Oswestry library - An Open Letter to Shropshire Council
25th May 2012
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An Open Letter to Shropshire Council

The new display of the plans for a service hub in Oswestry Library foyer has recently gone up along with a request for feedback. This letter is the first of such feedback and will also be emailed to Customer Services at Shropshire Council too.

Assuming that Shropshire Council are doing the very best they can with the resources they have and are looking to save money in the short term and prepare for NEWCOLAND in the medium term and protect library and council services for the future...

If this is accepted as their stated position, then the council need to know, as far as can be ascertained, that the proposed changes to Oswestry Library and the introduction of a "service hub" won't adversely affect customers of the library and the council offices.

Especially, in ways that may lead to further costs down the line.

A Community Impact Assessment on these proposals would, at least, provide some clarity on the way forward.

It is suggested that the council also consider the possibility of utilising the 5 rooms that have stood empty, yet heated, for 4 years in what was the old library building.  Especially, since the council have already stated that one of their key reasons for the proposal is lack of space in the council offices - and also presumably, to make better use of resources.

Now clearly, turning the old staircase access to the library rooms into a server room has made this possibility more problematic.  That said,  access could be re-established which would achieve the council's stated aims of having more space for a council service hub whilst being connected to the library yet maintaining the integrity of the library for children and adults alike.

With respect to children’s use of the library, a security camera has recently been installed into the library foyer.  Will a police line follow?  This surely makes sense as the risk assessment of the council offices is imported into the public library foyer.  But how does this chime with the foyer being designed as a safe and secure environment for children who are amongst the most frequent of library customers?

Another concern is the depth of service provided at the council offices as such transactions are “channel migrated” onto online council services.  Certainly, after a transaction analysis of the council offices work is undertaken, there may be certain transactions which are discrete and frequent - ideally suited to a well-designed online service and is to be encouraged.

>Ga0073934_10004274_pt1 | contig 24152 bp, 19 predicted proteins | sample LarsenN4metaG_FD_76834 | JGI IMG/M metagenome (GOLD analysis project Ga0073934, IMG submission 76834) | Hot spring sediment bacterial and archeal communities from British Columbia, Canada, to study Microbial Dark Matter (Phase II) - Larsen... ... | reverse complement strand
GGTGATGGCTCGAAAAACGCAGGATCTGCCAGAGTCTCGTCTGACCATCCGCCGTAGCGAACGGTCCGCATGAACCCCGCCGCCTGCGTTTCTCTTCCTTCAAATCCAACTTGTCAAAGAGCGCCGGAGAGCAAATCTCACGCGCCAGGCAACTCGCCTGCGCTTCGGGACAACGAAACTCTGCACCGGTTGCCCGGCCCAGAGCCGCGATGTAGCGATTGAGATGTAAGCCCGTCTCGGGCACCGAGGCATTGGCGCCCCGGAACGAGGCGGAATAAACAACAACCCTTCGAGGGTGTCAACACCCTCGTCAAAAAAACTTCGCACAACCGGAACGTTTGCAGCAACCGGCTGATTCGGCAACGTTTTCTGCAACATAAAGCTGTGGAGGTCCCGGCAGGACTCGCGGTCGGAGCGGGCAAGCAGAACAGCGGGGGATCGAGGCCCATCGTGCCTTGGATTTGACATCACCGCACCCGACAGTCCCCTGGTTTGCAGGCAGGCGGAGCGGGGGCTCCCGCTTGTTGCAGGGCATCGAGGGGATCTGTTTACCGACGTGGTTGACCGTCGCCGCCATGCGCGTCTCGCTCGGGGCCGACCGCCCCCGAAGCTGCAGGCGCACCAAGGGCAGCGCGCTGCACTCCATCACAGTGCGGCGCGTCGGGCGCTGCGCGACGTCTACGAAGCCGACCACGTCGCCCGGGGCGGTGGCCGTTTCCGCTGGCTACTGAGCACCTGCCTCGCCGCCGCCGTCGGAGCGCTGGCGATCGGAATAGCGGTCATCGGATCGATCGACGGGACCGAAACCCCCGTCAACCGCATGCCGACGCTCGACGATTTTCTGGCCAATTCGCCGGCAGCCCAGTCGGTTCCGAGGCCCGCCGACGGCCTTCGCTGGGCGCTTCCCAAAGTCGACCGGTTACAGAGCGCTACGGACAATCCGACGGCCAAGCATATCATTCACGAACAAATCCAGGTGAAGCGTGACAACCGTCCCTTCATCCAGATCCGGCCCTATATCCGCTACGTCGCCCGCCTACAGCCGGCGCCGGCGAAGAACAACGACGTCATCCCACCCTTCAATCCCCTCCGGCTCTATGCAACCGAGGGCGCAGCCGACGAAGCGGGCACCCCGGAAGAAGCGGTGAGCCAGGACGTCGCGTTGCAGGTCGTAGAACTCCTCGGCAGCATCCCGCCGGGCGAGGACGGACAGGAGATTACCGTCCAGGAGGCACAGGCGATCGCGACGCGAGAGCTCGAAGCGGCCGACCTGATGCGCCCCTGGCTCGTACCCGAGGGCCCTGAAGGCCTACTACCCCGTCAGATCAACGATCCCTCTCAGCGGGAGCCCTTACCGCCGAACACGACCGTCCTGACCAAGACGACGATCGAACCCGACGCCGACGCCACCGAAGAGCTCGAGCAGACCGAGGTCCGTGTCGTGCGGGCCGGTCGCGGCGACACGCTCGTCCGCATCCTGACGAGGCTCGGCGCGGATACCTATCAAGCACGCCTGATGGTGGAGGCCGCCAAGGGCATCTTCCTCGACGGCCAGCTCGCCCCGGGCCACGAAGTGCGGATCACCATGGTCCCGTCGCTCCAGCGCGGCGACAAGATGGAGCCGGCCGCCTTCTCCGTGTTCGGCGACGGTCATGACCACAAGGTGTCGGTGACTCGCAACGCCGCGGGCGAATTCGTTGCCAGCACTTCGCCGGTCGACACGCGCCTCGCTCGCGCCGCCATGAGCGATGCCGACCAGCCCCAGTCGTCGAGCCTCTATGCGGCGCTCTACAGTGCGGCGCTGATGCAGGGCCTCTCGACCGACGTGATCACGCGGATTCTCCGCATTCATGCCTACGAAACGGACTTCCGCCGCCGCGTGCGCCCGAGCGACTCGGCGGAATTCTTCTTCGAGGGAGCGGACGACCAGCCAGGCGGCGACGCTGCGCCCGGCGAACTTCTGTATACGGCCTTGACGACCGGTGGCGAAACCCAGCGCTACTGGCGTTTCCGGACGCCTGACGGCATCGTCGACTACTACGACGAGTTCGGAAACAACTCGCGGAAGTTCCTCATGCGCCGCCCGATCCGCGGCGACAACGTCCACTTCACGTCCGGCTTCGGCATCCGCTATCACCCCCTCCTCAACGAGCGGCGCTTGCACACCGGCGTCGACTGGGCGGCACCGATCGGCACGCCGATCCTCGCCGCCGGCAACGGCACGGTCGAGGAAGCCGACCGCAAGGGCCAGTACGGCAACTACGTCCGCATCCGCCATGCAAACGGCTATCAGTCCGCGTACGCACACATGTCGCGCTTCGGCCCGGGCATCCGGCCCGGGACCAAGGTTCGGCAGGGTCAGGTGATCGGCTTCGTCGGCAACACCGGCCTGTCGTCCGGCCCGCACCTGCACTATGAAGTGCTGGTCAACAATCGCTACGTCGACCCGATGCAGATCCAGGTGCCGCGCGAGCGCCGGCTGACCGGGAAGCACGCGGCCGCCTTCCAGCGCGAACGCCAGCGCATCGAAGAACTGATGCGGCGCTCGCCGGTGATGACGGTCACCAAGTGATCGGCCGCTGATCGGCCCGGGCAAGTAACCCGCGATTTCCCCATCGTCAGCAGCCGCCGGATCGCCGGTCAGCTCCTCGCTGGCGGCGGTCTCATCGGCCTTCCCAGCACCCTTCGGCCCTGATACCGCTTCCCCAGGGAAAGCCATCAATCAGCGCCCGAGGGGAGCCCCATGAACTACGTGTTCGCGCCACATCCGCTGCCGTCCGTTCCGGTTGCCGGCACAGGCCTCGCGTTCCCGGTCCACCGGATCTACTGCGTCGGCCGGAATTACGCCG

But what about those transactions which are complex and in-frequent?  This requires experienced customer-facing staff in a private context in which an issue can be dealt with respectfully.  The service hub is planned to have a private interview room, but what will happen when this is busy?  Where will people queue?  How will people queue and know who is next?

Have the council conducted a thorough analysis of the spectrum of transactions and how each will be catered for?  Have they done the scenario planning so that when complex and stressful transactions occur in busy periods, the service has the capacity to cope?  What are the risks here?

It is hoped that the council has done the work to think through what these changes mean to every section of the customer base.

The council’s service hub approach is an old one; it was adopted by banks around 20 years ago.  The commercial aim being to reduce demand on customer-facing services by providing a much poorer service in order to drive  some of that demand online.  Though they found, that some of it (unresolved) just “disperses” into unforeseen effects and costs.

It would be good to know that the council are open to new ideas.  If we are all in this together, then no-one has a monopoly on the best ideas, and maybe, just maybe, a way forward can be found which strengthens the library, maintains excellent council customer-facing services, phases transactions onto online services and continues to cut costs while providing resources in a better way.
Once the Community Impact Assessment has been completed, the council will have a better grasp of the social and systemic issues to be resolved.

These suggestions are intended to support the council in that effort.

About the Author

John W

Member since: 10th July 2012

A quick introduction - I'm John Waine, Director of TheBestOfOswestry. Having lived in this beautiful area for around 20 years now, I have decided to stay. :)

With kind thanks

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